Now to be fair, there are certainly lots of people who believe both of the above. But they don't appear regularly on the pages of the New York Times or on TV as a Serious Expert on Middle East Affairs. Of course there's a reason we take everything Tommy says about the Middle East so seriously. After all, as he never gets tired of reminding us, he did live in Beirut twenty-eight years ago.

Fire Tom Friedman

Thursday, June 24, 2010

Glenn Greenwald Gets Nordlingered!

Regular readers of Fire Tom Friedman (i.e. my wife - I sulk if she doesn't read my posts) know how much I admire the searing satire of Jay Nordlinger. Whoever created this wonderful Nordlinger character has perfectly captured the whole right-wing shtick: The endless self-pity and whining about how privileged white conservatives are really victims; the chickenhawk bravado; the creepy Reagan fetish; and, of course, the staggering ignorance about anything that doesn't perfectly align with their world view.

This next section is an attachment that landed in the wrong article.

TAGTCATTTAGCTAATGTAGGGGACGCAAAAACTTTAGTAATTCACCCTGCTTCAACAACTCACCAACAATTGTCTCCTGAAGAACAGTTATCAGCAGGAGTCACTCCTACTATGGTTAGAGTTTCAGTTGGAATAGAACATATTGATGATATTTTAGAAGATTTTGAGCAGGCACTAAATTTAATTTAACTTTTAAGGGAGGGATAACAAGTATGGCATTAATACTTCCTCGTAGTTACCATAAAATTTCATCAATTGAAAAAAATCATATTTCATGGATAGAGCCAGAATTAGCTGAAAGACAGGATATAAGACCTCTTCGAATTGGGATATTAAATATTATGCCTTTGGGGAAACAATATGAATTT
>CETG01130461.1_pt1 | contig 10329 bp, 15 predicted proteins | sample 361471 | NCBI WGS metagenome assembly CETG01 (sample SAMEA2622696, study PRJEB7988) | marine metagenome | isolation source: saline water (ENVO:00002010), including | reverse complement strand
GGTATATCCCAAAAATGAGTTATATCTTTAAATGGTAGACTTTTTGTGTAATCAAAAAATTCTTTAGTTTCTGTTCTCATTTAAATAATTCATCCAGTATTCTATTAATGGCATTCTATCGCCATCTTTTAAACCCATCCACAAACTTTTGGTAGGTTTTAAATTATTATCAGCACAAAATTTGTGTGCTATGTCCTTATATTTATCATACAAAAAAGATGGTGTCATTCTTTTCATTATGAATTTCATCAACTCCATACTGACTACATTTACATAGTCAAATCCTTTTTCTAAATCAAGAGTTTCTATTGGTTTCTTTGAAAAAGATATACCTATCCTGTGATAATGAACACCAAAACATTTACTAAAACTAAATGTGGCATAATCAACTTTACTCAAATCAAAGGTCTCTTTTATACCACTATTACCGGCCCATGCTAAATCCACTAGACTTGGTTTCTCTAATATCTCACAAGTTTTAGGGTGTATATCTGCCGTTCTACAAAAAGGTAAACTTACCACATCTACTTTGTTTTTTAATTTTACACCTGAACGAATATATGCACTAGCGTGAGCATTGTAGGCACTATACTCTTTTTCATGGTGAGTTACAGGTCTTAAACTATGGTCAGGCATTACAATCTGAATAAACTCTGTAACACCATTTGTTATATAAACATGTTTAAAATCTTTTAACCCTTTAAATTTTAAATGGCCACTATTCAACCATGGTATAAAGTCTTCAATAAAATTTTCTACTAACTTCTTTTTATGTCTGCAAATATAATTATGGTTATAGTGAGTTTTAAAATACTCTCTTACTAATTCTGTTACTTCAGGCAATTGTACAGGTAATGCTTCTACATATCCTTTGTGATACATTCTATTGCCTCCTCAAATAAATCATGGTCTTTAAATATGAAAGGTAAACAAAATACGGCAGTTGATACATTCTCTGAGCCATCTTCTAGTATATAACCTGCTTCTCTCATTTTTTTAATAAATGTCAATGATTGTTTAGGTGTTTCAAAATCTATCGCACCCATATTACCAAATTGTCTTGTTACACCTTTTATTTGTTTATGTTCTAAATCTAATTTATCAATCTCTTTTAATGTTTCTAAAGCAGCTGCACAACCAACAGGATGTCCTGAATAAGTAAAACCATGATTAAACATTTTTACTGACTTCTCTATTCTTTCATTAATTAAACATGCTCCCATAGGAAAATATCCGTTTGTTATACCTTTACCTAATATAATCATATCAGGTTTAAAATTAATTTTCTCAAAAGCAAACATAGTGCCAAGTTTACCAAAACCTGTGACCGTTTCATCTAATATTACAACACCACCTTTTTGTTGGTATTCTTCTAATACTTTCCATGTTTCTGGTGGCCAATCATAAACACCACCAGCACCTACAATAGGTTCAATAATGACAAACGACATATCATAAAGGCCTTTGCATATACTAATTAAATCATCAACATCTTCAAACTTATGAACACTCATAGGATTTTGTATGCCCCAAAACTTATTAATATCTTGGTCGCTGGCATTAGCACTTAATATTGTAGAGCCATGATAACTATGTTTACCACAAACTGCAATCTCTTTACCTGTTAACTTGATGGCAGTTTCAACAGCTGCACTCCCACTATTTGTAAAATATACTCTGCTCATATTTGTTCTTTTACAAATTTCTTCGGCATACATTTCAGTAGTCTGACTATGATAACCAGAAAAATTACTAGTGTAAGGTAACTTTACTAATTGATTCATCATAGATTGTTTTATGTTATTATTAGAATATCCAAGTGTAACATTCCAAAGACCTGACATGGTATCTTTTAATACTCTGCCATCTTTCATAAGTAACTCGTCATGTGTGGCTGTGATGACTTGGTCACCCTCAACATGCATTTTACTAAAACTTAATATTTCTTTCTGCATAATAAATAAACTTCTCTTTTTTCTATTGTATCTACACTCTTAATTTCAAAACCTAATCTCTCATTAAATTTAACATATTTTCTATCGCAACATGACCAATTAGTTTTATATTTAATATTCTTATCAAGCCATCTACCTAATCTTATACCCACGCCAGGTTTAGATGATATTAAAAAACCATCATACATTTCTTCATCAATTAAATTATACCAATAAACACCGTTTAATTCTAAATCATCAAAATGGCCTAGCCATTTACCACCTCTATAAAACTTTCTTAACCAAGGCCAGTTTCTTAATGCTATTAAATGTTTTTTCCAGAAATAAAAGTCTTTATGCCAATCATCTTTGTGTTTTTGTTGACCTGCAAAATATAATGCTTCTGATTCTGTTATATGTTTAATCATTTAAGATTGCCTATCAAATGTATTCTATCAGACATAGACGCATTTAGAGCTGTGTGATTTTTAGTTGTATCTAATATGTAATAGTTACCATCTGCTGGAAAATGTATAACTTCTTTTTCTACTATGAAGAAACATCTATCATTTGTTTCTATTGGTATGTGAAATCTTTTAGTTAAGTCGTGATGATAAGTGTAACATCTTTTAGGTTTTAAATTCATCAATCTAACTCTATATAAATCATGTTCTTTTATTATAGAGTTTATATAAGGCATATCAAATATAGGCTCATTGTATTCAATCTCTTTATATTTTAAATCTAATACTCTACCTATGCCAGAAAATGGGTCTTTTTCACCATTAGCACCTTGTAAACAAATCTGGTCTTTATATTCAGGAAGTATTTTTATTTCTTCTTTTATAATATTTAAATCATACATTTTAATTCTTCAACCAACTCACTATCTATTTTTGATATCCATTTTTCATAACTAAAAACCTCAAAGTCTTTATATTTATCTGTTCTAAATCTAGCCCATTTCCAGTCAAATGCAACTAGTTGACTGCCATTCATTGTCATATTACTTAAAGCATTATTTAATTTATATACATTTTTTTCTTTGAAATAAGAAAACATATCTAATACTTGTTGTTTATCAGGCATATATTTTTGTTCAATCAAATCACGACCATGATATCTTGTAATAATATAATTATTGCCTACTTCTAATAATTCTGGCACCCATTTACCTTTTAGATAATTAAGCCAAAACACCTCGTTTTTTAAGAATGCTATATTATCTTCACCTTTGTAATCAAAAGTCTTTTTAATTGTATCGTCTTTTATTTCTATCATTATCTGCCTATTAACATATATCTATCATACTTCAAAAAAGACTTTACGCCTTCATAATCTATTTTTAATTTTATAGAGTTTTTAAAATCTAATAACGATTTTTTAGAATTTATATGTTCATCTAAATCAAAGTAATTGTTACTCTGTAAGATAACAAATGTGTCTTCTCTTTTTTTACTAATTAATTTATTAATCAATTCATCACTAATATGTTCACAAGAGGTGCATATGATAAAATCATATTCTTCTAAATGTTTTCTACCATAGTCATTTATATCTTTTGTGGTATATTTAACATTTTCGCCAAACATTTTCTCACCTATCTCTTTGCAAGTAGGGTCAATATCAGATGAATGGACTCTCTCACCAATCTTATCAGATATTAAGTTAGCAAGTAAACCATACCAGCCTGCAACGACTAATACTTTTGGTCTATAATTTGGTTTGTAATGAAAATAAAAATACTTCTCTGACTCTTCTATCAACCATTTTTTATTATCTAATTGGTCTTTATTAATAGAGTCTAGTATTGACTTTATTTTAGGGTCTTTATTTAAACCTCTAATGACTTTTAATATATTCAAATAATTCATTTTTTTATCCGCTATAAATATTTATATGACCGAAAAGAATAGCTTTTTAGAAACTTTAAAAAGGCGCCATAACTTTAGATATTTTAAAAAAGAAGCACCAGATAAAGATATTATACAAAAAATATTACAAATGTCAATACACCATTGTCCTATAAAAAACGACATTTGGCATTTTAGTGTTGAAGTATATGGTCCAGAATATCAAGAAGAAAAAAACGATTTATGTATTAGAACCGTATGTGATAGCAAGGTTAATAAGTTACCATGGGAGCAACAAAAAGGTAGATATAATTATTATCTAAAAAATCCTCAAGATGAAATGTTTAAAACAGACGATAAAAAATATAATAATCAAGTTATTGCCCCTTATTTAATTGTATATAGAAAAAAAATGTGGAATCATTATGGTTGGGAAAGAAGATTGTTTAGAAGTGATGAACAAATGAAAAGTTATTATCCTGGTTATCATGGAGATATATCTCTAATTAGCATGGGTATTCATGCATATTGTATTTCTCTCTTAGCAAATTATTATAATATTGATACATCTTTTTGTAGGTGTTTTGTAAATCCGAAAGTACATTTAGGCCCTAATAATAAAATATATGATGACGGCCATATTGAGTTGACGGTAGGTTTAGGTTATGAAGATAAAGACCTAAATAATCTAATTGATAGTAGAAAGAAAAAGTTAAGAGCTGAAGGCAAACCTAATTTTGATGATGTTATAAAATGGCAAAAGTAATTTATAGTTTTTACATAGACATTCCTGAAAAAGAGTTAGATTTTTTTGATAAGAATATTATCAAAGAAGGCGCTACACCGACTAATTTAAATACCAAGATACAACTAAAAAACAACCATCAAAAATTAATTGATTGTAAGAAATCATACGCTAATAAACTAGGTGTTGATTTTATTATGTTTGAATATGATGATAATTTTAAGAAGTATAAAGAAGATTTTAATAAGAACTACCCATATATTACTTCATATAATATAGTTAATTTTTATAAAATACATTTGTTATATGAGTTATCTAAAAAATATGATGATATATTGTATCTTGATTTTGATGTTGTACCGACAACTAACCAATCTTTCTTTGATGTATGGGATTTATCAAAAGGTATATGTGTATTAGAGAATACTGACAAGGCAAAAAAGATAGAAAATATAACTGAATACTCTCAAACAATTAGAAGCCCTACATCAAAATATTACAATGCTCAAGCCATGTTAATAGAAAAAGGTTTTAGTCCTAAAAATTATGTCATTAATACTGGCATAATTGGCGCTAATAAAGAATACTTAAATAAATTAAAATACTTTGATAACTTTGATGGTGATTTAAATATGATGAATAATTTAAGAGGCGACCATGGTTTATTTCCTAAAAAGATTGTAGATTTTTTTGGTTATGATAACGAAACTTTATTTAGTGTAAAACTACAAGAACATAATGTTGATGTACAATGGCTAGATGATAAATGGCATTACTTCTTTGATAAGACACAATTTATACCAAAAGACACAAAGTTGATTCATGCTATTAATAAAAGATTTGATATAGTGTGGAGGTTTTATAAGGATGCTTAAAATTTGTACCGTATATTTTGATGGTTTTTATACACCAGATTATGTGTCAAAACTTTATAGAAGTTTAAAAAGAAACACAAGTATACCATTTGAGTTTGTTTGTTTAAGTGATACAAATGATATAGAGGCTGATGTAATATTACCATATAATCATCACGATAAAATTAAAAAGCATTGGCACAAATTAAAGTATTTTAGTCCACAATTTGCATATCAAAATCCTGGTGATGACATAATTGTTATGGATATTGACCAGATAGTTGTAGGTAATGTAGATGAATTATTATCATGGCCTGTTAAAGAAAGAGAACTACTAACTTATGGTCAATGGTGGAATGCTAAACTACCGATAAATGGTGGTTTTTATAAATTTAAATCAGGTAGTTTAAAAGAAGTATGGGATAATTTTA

Yesterday, Nordlinger pulled off quite a coup, getting Glenn Greenwald, who is as sharp as they come (and a Friedman hater to boot), to rip into him as if he was a real person!

National Review's Jay Nordlinger cites a truly repellent (and false) comment made this week by Israeli Defense Minister Ehud Barak to Defense Secretary Robert Gates: "A million and a half people are living in Gaza, but only one of them is really in need of humanitarian aid," Barak said. Nordlinger points out that Barak was referring to Israeli soldier Gilad Shalit, held hostage for years by Hamas, which refuses to permit the International Committee of the Red Cross (ICRC) access to him. After observing that neither "the Cuban dictatorship or Chinese dictatorship permit the Red Cross to see prisoners," Nordlinger then claims -- with the needy victimization that typifies the Right -- that "there'd be mass demonstrations in [Shalit's] behalf all over Europe, and on American streets, too" if "Shalit were other than Israeli." In other words, Nordlinger believes that the Western World would never tolerate the denial of ICRC access to detainees except when the detainee is Israeli.